Ok, this one isn't technically "midcentury," but if it wasn't for the Lovell Beach House, the MCM we know and love might look a little different. So it's more of a MOD Monday today on claass HAUS.
Remember the Lovell Health House? Well, Dr. Lovell had impeccable taste in architecture because the well-known naturopath also owned a house on Newport Beach designed by none other than Richard Neutra’s partner/frenemy Rudolph Schindler. And its no coincidence that two of the most significant works of early modernism in the United States happened to be commissioned by the same progressive practitioner (we would call him a "lifestyle guru" today.) Lovell's theories on healthy living, fitness, and vegetarianism would have a profound impact on Southern California, while his pair of houses by two of the most influential Modernists would alter the course of American architectural history.
If you had to know ten works of modern residential architecture in the United States, the Lovell Beach House would definitely fall at the top of the list. Completed in 1926, the levitating white cube is situated on a small lot in a dense neighborhood along Newport Beach's Balboa boardwalk. Architect Rudolph Schindler, who had arrived in America in 1914 and worked with Frank Lloyd Wright for several years before focusing on his own work in L.A., designed the house for Lovell as an embodiment of space architecture theory. For Schindler, space remained the defining principle of design, and as the Lovell House unfolds, space is inventively created and shaped by materials and form.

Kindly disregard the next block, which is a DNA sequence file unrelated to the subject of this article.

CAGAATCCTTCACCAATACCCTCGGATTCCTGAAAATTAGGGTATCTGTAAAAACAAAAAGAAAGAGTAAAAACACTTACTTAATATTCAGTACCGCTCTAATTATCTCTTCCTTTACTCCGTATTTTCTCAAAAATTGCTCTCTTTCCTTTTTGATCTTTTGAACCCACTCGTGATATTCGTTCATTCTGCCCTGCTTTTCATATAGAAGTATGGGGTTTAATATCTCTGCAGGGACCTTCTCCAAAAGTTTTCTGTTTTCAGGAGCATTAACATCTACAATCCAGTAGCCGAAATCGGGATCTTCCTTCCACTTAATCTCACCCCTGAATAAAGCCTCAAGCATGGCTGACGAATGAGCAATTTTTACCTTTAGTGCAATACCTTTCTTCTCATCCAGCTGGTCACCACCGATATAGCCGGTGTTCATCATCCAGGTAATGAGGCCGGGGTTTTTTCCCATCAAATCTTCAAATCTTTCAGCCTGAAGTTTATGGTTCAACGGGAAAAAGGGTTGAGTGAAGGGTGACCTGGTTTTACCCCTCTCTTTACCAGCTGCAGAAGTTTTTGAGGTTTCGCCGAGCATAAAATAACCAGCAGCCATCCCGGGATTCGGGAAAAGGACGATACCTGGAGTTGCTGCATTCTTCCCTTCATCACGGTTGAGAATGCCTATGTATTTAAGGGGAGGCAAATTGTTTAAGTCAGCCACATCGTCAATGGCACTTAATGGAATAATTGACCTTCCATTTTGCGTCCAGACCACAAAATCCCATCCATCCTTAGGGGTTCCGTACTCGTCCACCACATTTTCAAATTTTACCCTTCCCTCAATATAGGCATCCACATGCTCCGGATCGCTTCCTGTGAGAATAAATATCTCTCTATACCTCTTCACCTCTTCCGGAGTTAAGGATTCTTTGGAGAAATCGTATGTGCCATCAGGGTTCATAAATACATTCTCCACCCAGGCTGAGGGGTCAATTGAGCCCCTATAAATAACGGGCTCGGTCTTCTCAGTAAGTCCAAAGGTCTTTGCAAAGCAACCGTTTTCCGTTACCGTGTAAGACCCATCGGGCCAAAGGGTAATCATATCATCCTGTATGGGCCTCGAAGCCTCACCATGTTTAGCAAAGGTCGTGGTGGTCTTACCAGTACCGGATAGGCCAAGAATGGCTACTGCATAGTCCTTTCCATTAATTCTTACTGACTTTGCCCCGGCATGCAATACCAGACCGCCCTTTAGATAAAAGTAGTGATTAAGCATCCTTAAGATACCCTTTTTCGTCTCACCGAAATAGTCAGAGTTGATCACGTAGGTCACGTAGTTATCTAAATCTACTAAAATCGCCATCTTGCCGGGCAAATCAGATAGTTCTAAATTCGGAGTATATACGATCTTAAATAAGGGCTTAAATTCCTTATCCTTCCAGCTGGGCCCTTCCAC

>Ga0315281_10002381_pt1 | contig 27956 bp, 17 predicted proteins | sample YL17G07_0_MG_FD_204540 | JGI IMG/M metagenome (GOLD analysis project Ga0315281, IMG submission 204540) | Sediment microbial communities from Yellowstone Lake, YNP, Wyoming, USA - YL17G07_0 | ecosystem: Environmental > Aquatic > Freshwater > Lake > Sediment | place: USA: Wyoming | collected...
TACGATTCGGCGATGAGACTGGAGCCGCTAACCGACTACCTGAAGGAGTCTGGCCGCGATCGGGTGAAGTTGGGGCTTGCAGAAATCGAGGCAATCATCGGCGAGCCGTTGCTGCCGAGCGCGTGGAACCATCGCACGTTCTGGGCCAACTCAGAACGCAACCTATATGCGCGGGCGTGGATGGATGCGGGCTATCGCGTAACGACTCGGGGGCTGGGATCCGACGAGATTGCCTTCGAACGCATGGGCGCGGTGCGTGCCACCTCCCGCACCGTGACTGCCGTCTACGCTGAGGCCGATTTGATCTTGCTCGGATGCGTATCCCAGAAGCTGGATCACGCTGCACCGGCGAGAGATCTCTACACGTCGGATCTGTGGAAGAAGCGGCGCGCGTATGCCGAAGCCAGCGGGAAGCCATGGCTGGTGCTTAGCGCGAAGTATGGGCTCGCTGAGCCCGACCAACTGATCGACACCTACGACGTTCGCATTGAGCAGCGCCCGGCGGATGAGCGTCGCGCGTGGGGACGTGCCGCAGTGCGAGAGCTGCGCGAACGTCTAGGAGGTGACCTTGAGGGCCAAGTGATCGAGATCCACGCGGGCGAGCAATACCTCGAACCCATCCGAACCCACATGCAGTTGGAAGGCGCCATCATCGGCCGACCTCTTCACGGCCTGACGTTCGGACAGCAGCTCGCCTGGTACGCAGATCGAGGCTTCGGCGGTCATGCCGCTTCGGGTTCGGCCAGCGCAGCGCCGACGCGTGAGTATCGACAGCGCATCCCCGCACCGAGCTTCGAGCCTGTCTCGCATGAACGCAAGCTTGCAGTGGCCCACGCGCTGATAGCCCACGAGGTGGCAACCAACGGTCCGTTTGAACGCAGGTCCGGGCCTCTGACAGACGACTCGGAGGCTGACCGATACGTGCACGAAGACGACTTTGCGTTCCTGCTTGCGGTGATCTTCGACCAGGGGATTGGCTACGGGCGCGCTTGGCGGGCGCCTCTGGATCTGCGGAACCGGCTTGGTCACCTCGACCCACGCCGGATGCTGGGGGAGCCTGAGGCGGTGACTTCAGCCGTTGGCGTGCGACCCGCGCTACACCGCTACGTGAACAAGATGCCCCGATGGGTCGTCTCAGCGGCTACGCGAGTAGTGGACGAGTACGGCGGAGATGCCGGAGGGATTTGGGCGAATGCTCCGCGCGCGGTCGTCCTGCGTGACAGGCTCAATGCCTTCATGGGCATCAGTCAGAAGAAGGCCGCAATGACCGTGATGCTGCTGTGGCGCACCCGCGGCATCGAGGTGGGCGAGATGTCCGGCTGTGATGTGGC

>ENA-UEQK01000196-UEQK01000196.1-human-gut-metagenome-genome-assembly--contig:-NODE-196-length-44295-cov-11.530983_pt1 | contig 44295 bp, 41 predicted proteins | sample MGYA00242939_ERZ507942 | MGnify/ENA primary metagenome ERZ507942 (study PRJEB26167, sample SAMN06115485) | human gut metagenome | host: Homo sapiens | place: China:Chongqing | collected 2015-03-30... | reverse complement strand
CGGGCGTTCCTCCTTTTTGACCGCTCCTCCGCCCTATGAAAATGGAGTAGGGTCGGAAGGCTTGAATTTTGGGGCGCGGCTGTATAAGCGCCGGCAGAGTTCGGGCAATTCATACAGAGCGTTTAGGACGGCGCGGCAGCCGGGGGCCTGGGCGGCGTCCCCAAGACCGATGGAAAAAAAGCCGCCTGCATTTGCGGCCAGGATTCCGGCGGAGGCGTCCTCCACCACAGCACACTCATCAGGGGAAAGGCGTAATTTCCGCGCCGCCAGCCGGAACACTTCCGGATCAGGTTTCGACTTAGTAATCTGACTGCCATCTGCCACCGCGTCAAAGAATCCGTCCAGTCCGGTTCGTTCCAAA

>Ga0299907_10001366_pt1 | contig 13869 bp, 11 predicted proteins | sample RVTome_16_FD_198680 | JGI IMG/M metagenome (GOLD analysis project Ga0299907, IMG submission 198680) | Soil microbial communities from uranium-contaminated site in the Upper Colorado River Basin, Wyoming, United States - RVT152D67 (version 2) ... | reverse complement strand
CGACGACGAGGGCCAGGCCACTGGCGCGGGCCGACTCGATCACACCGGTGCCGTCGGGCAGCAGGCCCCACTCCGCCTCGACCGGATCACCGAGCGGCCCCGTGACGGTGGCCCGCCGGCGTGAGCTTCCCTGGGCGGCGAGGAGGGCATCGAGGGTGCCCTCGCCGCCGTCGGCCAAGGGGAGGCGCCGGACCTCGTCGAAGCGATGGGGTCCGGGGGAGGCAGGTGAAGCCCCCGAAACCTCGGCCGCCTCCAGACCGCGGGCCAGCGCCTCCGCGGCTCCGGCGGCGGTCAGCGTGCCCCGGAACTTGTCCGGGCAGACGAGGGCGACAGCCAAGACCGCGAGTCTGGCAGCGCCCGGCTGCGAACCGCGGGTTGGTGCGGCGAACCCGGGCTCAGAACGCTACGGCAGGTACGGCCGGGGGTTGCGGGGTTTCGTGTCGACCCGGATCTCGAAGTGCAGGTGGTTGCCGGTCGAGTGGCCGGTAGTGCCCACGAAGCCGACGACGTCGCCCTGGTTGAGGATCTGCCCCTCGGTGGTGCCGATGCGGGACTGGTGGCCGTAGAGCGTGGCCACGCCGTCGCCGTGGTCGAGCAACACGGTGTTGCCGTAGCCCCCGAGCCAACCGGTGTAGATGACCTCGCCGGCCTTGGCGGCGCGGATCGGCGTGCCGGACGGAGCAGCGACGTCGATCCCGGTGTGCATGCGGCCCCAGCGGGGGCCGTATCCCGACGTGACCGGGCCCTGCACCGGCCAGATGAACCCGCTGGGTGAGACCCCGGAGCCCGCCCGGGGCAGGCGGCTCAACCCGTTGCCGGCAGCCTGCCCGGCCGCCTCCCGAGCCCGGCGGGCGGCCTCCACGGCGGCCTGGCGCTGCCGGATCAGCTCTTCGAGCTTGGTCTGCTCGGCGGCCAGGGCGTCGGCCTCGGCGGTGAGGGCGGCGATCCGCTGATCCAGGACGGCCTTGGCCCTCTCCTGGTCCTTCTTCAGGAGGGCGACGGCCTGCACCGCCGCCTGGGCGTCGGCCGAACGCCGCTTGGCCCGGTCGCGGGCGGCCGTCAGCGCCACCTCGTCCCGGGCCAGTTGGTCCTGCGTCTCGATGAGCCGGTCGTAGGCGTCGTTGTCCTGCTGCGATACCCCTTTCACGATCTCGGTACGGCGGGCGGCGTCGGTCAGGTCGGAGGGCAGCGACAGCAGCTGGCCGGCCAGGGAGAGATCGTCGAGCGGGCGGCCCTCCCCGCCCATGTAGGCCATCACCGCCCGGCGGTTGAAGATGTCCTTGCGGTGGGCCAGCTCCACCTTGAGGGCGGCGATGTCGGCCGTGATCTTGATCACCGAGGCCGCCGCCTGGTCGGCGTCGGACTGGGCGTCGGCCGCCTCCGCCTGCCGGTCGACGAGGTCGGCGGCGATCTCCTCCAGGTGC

To maximize the ocean views while still retaining privacy, Schindler designed the Lovell Beach House as a raised residence with a playground and parking on the ground floor and the main living areas hovering above the street. Five freestanding concrete frames, each resembling a square figure eight, give the two-story volume its distinctive appearance, while the exposed structural skeleton allows Schindler to play with shape and manipulate living space. Centered on the front facade, large staircases weave in and out of the exposed frames, daring the viewer to experience the rest of the residence. The interior is defined by a two-story glass-fronted living room that allows the warm California light to filter into the space and maximizes the site’s dramatic vistas. Schindler also provided flexible outdoor areas like a covered sleeping porch (now enclosed) and a sun deck that catered to Lovell’s passion for exercise, sleeping outside, and nude sunbathing.
Inspired by the naturopath's concepts of healthy living, Schindler designed a home that gave Lovell’s social concepts a dynamic architectural form. Schindler’s play with light and volume made the house a master class in the poetry of spatial experience. The architect's design, almost cubist in approach, defined space through form to dramatic effect, while his innovative use of concrete, predating Brutalism by three decades, allowed for the independent treatment of walls and an overall formal plasticity.
During Rudolph Schindler’s radical career, his work often existed on the fringes of the narrowly defined International Style. But his architecture, inventive in materiality, spatially complex, and upliftingly light, is quintessentially modern, and his Lovell Beach House remains one of the most canonical works of residential Modernism. Today, the house is still used as a private residence, and only rare tours are granted to the public. But the Lovell Beach House continues to be an impressive, forward-looking architectural vision, one that looks, I suspect, just as elegantly radical as it did in 1926.
You can read more about Schindler's very interesting life and career here.
Top Image- Historic American Buildings Survey, Creator, R M Schindler, Philip M Lovell, and Leah Lovell. Lovell Beach House, 1242 West Ocean Front, Newport Beach, Orange County, CA. California Newport Beach Orange County, 1933. Courtesy of the Library of Congress, ca0448.
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